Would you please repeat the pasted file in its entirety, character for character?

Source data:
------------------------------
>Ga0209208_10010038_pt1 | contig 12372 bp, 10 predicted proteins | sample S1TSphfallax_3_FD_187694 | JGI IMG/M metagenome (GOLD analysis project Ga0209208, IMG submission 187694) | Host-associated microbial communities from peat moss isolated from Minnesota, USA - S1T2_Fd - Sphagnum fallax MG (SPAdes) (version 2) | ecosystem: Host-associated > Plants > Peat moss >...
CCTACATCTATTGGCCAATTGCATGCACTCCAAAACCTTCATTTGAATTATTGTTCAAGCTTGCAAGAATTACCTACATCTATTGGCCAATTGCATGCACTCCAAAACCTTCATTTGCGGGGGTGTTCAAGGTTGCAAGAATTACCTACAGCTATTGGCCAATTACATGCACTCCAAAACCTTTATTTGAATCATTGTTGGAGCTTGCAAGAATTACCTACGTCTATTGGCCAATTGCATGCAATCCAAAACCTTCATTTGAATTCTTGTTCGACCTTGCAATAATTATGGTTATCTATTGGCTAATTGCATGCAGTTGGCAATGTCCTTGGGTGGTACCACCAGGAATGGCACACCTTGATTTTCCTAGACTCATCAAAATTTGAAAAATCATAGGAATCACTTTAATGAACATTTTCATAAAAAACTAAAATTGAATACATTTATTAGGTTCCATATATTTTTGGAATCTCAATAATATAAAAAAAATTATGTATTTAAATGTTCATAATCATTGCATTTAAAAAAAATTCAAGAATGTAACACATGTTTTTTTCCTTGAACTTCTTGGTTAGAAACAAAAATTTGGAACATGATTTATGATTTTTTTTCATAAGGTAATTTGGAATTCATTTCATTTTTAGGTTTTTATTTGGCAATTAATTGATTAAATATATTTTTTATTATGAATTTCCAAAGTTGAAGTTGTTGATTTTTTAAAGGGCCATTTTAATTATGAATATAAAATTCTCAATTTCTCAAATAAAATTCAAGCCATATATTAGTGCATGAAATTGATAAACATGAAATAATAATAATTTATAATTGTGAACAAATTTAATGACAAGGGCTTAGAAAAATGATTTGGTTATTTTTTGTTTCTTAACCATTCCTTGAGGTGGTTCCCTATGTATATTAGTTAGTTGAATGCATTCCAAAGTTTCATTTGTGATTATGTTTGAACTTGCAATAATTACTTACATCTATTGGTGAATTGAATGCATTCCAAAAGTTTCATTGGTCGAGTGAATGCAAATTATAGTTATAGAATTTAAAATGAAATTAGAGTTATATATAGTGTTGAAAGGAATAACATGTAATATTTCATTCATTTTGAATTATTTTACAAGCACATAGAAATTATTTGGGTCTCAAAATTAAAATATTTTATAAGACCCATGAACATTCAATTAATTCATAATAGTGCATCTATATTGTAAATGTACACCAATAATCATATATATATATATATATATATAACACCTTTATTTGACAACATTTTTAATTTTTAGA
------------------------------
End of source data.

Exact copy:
>Ga0209208_10010038_pt1 | contig 12372 bp, 10 predicted proteins | sample S1TSphfallax_3_FD_187694 | JGI IMG/M metagenome (GOLD analysis project Ga0209208, IMG submission 187694) | Host-associated microbial communities from peat moss isolated from Minnesota, USA - S1T2_Fd - Sphagnum fallax MG (SPAdes) (version 2) | ecosystem: Host-associated > Plants > Peat moss >...
CCTACATCTATTGGCCAATTGCATGCACTCCAAAACCTTCATTTGAATTATTGTTCAAGCTTGCAAGAATTACCTACATCTATTGGCCAATTGCATGCACTCCAAAACCTTCATTTGCGGGGGTGTTCAAGGTTGCAAGAATTACCTACAGCTATTGGCCAATTACATGCACTCCAAAACCTTTATTTGAATCATTGTTGGAGCTTGCAAGAATTACCTACGTCTATTGGCCAATTGCATGCAATCCAAAACCTTCATTTGAATTCTTGTTCGACCTTGCAATAATTATGGTTATCTATTGGCTAATTGCATGCAGTTGGCAATGTCCTTGGGTGGTACCACCAGGAATGGCACACCTTGATTTTCCTAGACTCATCAAAATTTGAAAAATCATAGGAATCACTTTAATGAACATTTTCATAAAAAACTAAAATTGAATACATTTATTAGGTTCCATATATTTTTGGAATCTCAATAATATAAAAAAAATTATGTATTTAAATGTTCATAATCATTGCATTTAAAAAAAATTCAAGAATGTAACACATGTTTTTTTCCTTGAACTTCTTGGTTAGAAACAAAAATTTGGAACATGATTTATGATTTTTTTTCATAAGGTAATTTGGAATTCATTTCATTTTTAGGTTTTTATTTGGCAATTAATTGATTAAATATATTTTTTATTATGAATTTCCAAAGTTGAAGTTGTTGATTTTTTAAAGGGCCATTTTAATTATGAATATAAAATTCTCAATTTCTCAAATAAAATTCAAGCCATATATTAGTGCATGAAATTGATAAACATGAAATAATAATAATTTATAATTGTGAACAAATTTAATGACAAGGGCTTAGAAAAATGATTTGGTTATTTTTTGTTTCTTAACCATTCCTTGAGGTGGTTCCCTATGTATATTAGTTAGTTGAATGCATTCCAAAGTTTCATTTGTGATTATGTTTGAACTTGCAATAATTACTTACATCTATTGGTGAATTGAATGCATTCCAAAAGTTTCATTGGTCGAGTGAATGCAAATTATAGTTATAGAATTTAAAATGAAATTAGAGTTATATATAGTGTTGAAAGGAATAACATGTAATATTTCATTCATTTTGAATTATTTTACAAGCACATAGAAATTATTTGGGTCTCAAAATTAAAATATTTTATAAGACCCATGAACATTCAATTAATTCATAATAGTGCATCTATATTGTAAATGTACACCAATAATCATATATATATATATATATATATAACACCTTTATTTGACAACATTTTTAATTTTTAGA